Results 1  10
of
1,595,276
Parallel Numerical Linear Algebra
, 1993
"... We survey general techniques and open problems in numerical linear algebra on parallel architectures. We first discuss basic principles of parallel processing, describing the costs of basic operations on parallel machines, including general principles for constructing efficient algorithms. We illust ..."
Abstract

Cited by 766 (23 self)
 Add to MetaCart
We survey general techniques and open problems in numerical linear algebra on parallel architectures. We first discuss basic principles of parallel processing, describing the costs of basic operations on parallel machines, including general principles for constructing efficient algorithms. We
NUMERICAL LINEAR ALGEBRA WITH APPLICATIONS
, 2003
"... On preconditioners for mortar discretization of elliptic problems ..."
LA Numerical Linear Algebra
"... Introduction We begin with an example to motivate our study of parallel and vector algorithms for linear algebra problems. Consider solving a system of linear equations Ax = b, where A is a given dense nbyn matrix, b is a given nby1 vector, and x is an nby1 vector of unknowns we want to compu ..."
Abstract
 Add to MetaCart
Introduction We begin with an example to motivate our study of parallel and vector algorithms for linear algebra problems. Consider solving a system of linear equations Ax = b, where A is a given dense nbyn matrix, b is a given nby1 vector, and x is an nby1 vector of unknowns we want
“Numerical Linear Algebra ” course
, 2006
"... 1 Work and memory requirements in GMRES At every step of GMRES k+1 inner products and k+1 vector updates1 are carried out, this amounts to computational work of O((k+1)n) flops at iteration k. The storage requirements of GMRES are also O((k+1)n) floating point memory places which are needed for the ..."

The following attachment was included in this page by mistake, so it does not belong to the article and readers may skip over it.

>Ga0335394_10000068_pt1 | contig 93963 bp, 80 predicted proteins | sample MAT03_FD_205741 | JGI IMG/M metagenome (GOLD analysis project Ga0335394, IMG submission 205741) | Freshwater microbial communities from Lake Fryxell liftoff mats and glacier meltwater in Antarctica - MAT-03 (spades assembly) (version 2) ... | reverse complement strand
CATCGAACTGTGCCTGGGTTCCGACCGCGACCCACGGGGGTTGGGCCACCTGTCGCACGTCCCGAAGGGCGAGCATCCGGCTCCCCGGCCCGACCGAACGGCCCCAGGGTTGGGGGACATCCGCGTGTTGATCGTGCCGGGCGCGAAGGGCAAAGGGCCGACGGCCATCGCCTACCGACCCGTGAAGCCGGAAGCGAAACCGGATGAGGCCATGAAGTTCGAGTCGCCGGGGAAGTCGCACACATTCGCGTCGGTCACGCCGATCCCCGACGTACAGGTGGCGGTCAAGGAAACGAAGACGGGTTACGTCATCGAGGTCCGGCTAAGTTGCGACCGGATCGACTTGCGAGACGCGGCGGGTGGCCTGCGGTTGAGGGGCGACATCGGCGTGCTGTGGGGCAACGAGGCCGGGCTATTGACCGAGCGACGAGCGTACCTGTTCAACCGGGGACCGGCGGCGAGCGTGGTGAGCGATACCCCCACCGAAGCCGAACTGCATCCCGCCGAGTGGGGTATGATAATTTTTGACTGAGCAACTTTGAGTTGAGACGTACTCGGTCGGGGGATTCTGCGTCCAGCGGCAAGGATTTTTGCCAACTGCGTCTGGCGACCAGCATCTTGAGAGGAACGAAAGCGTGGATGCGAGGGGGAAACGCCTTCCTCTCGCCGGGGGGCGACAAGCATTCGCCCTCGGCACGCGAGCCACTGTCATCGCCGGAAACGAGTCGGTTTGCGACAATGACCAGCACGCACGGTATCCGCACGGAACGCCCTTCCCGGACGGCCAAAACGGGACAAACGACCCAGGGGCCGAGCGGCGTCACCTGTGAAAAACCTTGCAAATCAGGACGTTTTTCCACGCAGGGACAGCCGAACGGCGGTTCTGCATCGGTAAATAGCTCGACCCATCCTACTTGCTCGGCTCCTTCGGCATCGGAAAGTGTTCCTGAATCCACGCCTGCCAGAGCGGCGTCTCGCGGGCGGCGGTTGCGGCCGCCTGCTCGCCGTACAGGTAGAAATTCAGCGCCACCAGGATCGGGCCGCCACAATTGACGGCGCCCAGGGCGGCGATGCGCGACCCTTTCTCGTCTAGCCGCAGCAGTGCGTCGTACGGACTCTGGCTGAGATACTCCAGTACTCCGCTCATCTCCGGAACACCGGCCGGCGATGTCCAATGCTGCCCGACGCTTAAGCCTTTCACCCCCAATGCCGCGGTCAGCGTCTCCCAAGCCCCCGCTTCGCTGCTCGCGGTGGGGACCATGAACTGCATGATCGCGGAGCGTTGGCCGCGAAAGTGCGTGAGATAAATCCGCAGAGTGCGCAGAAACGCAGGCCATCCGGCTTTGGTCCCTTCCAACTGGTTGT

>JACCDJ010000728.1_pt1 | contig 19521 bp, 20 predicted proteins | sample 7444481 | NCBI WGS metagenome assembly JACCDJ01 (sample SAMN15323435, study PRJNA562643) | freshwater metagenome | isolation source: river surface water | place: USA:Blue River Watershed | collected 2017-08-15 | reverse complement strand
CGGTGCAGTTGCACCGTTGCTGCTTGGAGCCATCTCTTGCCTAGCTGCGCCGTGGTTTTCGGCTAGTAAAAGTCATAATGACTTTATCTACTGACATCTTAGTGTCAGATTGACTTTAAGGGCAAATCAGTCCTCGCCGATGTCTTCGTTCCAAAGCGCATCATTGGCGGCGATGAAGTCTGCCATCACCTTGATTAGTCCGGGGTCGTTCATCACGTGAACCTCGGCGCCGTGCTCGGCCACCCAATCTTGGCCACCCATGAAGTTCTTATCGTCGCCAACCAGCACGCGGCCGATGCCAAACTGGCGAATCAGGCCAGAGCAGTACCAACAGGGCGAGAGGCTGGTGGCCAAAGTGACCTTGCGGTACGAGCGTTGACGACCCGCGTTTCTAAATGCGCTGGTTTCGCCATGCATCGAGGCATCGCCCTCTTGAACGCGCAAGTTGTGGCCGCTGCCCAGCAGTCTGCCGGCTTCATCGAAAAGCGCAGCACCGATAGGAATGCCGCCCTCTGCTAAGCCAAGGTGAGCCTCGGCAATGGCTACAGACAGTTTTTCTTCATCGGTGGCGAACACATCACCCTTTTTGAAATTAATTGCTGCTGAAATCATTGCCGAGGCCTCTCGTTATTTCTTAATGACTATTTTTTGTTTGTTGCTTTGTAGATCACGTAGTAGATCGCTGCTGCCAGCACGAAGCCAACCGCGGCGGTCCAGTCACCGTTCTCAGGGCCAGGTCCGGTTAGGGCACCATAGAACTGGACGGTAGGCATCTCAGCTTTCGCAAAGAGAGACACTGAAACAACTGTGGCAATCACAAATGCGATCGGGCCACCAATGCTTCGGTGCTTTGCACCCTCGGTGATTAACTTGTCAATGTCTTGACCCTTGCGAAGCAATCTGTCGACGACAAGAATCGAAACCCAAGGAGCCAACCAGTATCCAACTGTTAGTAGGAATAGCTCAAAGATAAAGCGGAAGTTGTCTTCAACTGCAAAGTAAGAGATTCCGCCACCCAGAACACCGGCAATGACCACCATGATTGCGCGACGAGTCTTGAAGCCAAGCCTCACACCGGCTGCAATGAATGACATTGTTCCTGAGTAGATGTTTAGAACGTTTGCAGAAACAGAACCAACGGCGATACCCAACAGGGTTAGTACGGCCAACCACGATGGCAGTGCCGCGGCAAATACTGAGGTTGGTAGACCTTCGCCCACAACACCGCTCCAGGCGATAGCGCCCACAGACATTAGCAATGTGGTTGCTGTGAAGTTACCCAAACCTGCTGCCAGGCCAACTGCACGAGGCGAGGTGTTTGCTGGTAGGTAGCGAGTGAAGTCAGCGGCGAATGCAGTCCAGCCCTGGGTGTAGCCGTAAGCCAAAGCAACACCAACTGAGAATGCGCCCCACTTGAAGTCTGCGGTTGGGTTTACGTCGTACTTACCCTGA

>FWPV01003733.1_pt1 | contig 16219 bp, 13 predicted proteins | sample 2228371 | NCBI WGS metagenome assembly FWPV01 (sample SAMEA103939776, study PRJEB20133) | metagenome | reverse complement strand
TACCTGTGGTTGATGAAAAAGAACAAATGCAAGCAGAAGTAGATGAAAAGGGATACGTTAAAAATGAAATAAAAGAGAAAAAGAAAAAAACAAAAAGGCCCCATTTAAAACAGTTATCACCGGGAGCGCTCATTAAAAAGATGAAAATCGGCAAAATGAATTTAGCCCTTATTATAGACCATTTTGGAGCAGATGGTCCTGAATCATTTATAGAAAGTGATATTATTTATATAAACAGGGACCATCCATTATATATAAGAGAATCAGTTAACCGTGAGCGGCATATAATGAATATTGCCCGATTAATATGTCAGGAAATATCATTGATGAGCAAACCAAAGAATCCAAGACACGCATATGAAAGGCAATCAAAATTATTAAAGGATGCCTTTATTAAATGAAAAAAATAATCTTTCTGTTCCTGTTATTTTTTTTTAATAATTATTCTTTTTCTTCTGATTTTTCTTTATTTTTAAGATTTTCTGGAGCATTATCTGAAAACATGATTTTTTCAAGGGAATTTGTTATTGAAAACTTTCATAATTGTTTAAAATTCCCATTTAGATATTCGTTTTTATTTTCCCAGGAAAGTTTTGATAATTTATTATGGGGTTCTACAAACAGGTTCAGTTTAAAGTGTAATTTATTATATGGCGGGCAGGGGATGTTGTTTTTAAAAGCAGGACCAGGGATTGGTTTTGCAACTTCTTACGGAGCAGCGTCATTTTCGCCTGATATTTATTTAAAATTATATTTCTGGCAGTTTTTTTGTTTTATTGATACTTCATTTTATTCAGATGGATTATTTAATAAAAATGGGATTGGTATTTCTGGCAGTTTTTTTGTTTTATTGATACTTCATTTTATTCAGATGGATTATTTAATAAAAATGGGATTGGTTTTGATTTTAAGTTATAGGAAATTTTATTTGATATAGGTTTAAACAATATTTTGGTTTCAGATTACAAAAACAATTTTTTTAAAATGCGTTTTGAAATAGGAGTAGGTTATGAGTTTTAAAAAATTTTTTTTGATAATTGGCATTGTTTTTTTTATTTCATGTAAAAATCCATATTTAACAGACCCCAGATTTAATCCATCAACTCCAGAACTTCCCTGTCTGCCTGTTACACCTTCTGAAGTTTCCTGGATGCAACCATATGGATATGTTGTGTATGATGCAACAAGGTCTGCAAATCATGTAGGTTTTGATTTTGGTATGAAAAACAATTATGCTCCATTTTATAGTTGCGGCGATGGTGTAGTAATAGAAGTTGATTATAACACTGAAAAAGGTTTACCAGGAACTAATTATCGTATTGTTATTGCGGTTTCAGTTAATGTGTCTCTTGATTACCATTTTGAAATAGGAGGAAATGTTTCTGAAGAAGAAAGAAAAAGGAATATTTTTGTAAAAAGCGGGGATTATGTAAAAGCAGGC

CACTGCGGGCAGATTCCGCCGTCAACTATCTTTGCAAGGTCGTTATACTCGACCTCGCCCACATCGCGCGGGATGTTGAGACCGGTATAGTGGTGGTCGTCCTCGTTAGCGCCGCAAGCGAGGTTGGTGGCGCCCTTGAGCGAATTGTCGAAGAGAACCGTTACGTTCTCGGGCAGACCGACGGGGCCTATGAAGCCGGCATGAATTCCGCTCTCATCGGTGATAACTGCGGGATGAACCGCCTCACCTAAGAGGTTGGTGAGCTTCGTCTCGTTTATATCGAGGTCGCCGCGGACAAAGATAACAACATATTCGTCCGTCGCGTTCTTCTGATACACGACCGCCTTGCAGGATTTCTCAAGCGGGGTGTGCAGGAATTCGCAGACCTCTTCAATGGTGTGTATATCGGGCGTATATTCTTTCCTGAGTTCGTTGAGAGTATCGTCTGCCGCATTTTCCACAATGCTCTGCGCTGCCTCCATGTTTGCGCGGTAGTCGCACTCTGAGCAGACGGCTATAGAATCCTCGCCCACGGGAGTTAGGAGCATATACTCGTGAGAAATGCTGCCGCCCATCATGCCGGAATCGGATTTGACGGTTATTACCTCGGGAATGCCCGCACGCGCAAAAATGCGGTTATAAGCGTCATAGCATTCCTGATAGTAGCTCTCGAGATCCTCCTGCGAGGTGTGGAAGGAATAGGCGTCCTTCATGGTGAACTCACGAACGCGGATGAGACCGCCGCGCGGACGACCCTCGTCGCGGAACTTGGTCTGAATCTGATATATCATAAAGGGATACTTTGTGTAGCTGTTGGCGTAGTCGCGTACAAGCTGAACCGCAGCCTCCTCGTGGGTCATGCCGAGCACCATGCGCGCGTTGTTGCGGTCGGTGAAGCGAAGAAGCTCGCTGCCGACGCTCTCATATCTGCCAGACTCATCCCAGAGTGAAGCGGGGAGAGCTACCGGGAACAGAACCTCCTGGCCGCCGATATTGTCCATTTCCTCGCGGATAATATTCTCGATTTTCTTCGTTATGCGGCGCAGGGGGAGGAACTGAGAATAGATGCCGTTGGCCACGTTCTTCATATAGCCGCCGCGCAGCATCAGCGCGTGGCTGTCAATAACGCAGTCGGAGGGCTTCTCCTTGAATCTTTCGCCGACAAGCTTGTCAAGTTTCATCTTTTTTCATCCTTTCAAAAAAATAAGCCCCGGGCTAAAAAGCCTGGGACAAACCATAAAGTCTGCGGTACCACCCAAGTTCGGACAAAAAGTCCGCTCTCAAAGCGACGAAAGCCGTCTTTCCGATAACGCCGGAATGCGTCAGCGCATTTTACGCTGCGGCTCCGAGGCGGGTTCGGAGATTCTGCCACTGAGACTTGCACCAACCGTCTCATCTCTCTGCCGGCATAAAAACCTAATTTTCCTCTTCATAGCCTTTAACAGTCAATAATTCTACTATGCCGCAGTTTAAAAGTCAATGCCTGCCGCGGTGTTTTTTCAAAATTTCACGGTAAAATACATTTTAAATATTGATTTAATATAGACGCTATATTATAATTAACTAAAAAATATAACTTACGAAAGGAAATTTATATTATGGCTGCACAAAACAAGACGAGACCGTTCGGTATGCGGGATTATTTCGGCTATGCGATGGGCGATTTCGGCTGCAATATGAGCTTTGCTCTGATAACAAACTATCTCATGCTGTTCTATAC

Abstract
 Add to MetaCart
1 Work and memory requirements in GMRES At every step of GMRES k+1 inner products and k+1 vector updates1 are carried out, this amounts to computational work of O((k+1)n) flops at iteration k. The storage requirements of GMRES are also O((k+1)n) floating point memory places which are needed for the matrix Vk+1. (Why do not we take into account the work for solving the (k + 1) × k least squares problem?) Similar estimates for the computational work and storage hold for FOM. Since the work and storage requirements grow with the iteration number k, GMRES and FOM are “inefficient ” methods. 2 GMRES(M): restarted GMRES One way to keep the work and storage requirements of GMRES bounded is to restart the method after, say, M iterations, taking the obtained approximation xM as a new initial guess: x0 = xM. This is known as the GMRES(M) method (see [3], page 73 and [1], Section 2.3.4, page 19). Since GMRES minimizes the residual norm, the residual norms (the Euclidean norms) produced by GMRES form a nonincreasing sequence: ‖r0‖2> ‖r1‖2> ‖r2‖2>.... This nice property is lost in GMRES(M) which is guaranteed to converge only for some
Numerical linear algebra in the streaming model
 In Proceedings of the 41st Annual ACM Symposium on Theory of Computing (STOC
, 2009
"... We give nearoptimal space bounds in the streaming model for linear algebra problems that include estimation of matrix products, linear regression, lowrank approximation, and approximation of matrix rank. In the streaming model, sketches of input matrices are maintained under updates of matrix entr ..."
Abstract

Cited by 100 (18 self)
 Add to MetaCart
We give nearoptimal space bounds in the streaming model for linear algebra problems that include estimation of matrix products, linear regression, lowrank approximation, and approximation of matrix rank. In the streaming model, sketches of input matrices are maintained under updates of matrix
C ∗ algebras and numerical linear algebra
 J. Funct. Anal
"... Abstract. Given a self adjoint operator A on a Hilbert space, suppose that that one wishes to compute the spectrum of A numerically. In practice, these problems often arise in such a way that the matrix of A relative to a natural basis is “sparse”. For example, doubly infinite tridiagonal matrices a ..."
Abstract

Cited by 25 (0 self)
 Add to MetaCart
Abstract. Given a self adjoint operator A on a Hilbert space, suppose that that one wishes to compute the spectrum of A numerically. In practice, these problems often arise in such a way that the matrix of A relative to a natural basis is “sparse”. For example, doubly infinite tridiagonal matrices
Results 1  10
of
1,595,276